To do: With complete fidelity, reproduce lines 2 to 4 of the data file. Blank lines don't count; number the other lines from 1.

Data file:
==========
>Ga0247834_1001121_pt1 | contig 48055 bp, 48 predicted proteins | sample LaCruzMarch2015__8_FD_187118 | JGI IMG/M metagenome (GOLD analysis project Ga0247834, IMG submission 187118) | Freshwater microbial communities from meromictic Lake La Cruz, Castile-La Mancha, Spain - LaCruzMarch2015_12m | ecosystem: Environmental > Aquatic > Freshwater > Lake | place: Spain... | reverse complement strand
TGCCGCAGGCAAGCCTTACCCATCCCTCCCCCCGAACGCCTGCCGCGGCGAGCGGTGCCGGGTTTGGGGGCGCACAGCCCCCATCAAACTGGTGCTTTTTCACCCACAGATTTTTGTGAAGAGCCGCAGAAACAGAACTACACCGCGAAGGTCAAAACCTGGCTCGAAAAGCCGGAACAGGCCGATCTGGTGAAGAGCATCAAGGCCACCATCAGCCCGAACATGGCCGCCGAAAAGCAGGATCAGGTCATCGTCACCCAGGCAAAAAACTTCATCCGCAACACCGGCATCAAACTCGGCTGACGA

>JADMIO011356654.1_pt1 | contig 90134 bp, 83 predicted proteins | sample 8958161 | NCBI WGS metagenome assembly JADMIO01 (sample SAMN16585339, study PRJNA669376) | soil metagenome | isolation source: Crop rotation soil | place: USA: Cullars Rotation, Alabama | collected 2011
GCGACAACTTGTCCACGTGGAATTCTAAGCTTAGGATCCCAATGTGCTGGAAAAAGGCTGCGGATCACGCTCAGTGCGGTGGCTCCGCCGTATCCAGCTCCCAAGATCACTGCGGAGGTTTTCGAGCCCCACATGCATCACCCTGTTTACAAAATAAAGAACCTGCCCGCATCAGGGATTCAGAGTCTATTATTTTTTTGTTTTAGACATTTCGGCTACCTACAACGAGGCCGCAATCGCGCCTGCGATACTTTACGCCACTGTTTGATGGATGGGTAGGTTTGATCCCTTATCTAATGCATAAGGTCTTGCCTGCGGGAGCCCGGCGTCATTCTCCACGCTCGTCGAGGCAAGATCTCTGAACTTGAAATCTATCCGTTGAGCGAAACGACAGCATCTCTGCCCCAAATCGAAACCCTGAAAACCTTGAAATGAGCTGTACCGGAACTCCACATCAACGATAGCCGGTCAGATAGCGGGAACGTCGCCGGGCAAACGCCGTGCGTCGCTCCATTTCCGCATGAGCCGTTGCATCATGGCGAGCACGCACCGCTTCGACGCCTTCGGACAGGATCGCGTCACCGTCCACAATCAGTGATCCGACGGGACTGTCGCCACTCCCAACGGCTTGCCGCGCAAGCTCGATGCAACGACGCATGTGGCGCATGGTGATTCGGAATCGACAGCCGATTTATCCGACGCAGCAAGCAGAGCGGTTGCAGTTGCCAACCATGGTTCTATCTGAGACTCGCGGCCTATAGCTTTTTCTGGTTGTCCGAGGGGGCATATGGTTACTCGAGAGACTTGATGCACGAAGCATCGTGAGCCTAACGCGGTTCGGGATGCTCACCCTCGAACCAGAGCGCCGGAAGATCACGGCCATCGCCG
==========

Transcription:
TGCCGCAGGCAAGCCTTACCCATCCCTCCCCCCGAACGCCTGCCGCGGCGAGCGGTGCCGGGTTTGGGGGCGCACAGCCCCCATCAAACTGGTGCTTTTTCACCCACAGATTTTTGTGAAGAGCCGCAGAAACAGAACTACACCGCGAAGGTCAAAACCTGGCTCGAAAAGCCGGAACAGGCCGATCTGGTGAAGAGCATCAAGGCCACCATCAGCCCGAACATGGCCGCCGAAAAGCAGGATCAGGTCATCGTCACCCAGGCAAAAAACTTCATCCGCAACACCGGCATCAAACTCGGCTGACGA

>JADMIO011356654.1_pt1 | contig 90134 bp, 83 predicted proteins | sample 8958161 | NCBI WGS metagenome assembly JADMIO01 (sample SAMN16585339, study PRJNA669376) | soil metagenome | isolation source: Crop rotation soil | place: USA: Cullars Rotation, Alabama | collected 2011
GCGACAACTTGTCCACGTGGAATTCTAAGCTTAGGATCCCAATGTGCTGGAAAAAGGCTGCGGATCACGCTCAGTGCGGTGGCTCCGCCGTATCCAGCTCCCAAGATCACTGCGGAGGTTTTCGAGCCCCACATGCATCACCCTGTTTACAAAATAAAGAACCTGCCCGCATCAGGGATTCAGAGTCTATTATTTTTTTGTTTTAGACATTTCGGCTACCTACAACGAGGCCGCAATCGCGCCTGCGATACTTTACGCCACTGTTTGATGGATGGGTAGGTTTGATCCCTTATCTAATGCATAAGGTCTTGCCTGCGGGAGCCCGGCGTCATTCTCCACGCTCGTCGAGGCAAGATCTCTGAACTTGAAATCTATCCGTTGAGCGAAACGACAGCATCTCTGCCCCAAATCGAAACCCTGAAAACCTTGAAATGAGCTGTACCGGAACTCCACATCAACGATAGCCGGTCAGATAGCGGGAACGTCGCCGGGCAAACGCCGTGCGTCGCTCCATTTCCGCATGAGCCGTTGCATCATGGCGAGCACGCACCGCTTCGACGCCTTCGGACAGGATCGCGTCACCGTCCACAATCAGTGATCCGACGGGACTGTCGCCACTCCCAACGGCTTGCCGCGCAAGCTCGATGCAACGACGCATGTGGCGCATGGTGATTCGGAATCGACAGCCGATTTATCCGACGCAGCAAGCAGAGCGGTTGCAGTTGCCAACCATGGTTCTATCTGAGACTCGCGGCCTATAGCTTTTTCTGGTTGTCCGAGGGGGCATATGGTTACTCGAGAGACTTGATGCACGAAGCATCGTGAGCCTAACGCGGTTCGGGATGCTCACCCTCGAACCAGAGCGCCGGAAGATCACGGCCATCGCCG